There’s a Path to D.C. Statehood

On this good day, let’s talk about something good. Like D.C. statehood!

One of the problems with passing statehood for D.C. is that it is widely believed to require ending the filibuster (the Senate rule that, even though only 51 votes are required to pass a bill, 60 senators are needed to bring the bill to the floor in the first place). Since Republicans have 50 votes in the Senate, they would be able to filibuster any legislation that permits D.C. statehood.

Or maybe not (boldface mine):

Constitutionally, the admission of a new state is not actually a legislative matter, so the legislative filibuster shouldn’t apply. In recent years both Democrats and Republicans, by ending the filibuster for confirming presidential appointments (a power outlined in Article II, Section 2), have in effect agreed the filibuster shouldn’t apply to certain constitutional matters that aren’t covered by Article I of the Constitution, which lays out the design of Congress and its legislative powers. The admission of a new state is also not included in Article I. The drafters set it apart as something distinct, not a change to law but a change to the structure of government.

Admission of states is dealt with separately in Article VI, Section 3…

It is no accident that the framers set the admission of new states as a matter separate from legislation. It is also clear they purposely choose not to have a supermajority requirement for it, as had existed under the Articles of Confederation. Our early leaders understood the existential need to add new states, but the Articles made the process nearly impossible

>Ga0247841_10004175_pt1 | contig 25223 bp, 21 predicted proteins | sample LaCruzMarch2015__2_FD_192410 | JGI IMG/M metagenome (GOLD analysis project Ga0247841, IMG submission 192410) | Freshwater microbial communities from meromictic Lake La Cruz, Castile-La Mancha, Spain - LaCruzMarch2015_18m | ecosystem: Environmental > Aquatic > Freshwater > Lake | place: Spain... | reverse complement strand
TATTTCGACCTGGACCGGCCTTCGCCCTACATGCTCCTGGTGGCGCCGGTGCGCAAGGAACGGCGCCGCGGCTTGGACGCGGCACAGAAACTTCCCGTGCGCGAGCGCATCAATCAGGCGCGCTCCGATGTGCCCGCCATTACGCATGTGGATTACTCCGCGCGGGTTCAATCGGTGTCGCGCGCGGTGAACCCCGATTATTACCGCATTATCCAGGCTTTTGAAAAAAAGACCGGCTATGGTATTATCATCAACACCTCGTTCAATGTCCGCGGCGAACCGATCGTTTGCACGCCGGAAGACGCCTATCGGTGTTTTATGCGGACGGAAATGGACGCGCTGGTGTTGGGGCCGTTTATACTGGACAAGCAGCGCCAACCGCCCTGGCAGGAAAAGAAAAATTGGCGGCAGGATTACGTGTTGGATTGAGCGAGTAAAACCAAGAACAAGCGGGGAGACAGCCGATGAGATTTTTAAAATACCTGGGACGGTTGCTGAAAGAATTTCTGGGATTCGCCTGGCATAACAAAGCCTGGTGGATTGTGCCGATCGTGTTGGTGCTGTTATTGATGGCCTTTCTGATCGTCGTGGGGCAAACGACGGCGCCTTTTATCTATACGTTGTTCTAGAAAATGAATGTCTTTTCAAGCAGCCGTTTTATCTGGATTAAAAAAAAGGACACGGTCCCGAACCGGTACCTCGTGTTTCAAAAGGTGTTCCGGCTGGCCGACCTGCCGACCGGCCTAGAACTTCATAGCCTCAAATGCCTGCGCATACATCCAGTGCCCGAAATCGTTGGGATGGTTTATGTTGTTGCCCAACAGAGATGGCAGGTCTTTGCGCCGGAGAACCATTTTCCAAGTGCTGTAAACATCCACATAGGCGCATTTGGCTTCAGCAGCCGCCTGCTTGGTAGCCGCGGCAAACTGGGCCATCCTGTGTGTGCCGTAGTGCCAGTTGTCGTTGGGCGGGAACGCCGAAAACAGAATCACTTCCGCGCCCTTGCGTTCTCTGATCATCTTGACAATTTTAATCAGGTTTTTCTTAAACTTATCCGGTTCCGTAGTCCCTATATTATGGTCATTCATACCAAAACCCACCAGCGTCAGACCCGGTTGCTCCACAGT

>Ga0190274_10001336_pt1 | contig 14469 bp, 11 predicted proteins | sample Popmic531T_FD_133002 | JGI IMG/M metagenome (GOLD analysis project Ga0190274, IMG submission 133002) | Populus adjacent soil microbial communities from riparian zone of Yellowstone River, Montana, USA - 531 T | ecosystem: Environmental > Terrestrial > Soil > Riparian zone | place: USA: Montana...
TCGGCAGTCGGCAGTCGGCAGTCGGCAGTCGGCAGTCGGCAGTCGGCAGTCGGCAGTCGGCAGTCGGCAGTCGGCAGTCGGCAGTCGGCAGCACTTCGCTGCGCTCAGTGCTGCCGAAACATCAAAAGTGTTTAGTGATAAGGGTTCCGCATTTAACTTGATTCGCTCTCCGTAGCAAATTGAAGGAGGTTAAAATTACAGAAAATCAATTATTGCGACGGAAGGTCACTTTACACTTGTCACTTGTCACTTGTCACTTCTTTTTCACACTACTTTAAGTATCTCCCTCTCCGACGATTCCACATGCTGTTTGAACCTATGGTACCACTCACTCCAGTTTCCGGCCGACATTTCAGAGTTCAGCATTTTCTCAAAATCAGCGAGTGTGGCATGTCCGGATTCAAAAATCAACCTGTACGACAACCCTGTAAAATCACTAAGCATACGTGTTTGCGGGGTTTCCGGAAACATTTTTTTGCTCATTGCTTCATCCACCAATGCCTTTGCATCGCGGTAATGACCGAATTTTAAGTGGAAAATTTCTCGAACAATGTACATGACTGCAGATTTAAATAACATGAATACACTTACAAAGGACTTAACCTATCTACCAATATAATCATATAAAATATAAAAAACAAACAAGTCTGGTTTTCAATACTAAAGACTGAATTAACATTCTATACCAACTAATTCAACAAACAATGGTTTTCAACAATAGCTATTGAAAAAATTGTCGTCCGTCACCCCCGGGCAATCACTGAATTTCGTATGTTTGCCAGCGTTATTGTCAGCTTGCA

Having a clear system to admit new states with a simple majority, as long as the new state wasn’t part of another state without that state’s permission, was considered an important improvement of the new Constitution…

The two main arguments for keeping the legislative filibuster are that allowing endless debate forces compromise and protects the rights of the legislative minority…

Neither of these arguments make sense when applied to the unique issue of statehood. Legally, new states must be admitted under the equal footing doctrine. You can’t admit a state with less powers or rights than the others. So statehood is effectively a binary question with no possibility of compromise. It can’t be made “better,” it either happens or it doesn’t.

Keep in mind that rules changes can’t be filibustered, and Vice President Harris can, at any time, chose to be the presiding officer of the Senate, so if Democrats want to admit D.C. as a state, they can.

And they should.

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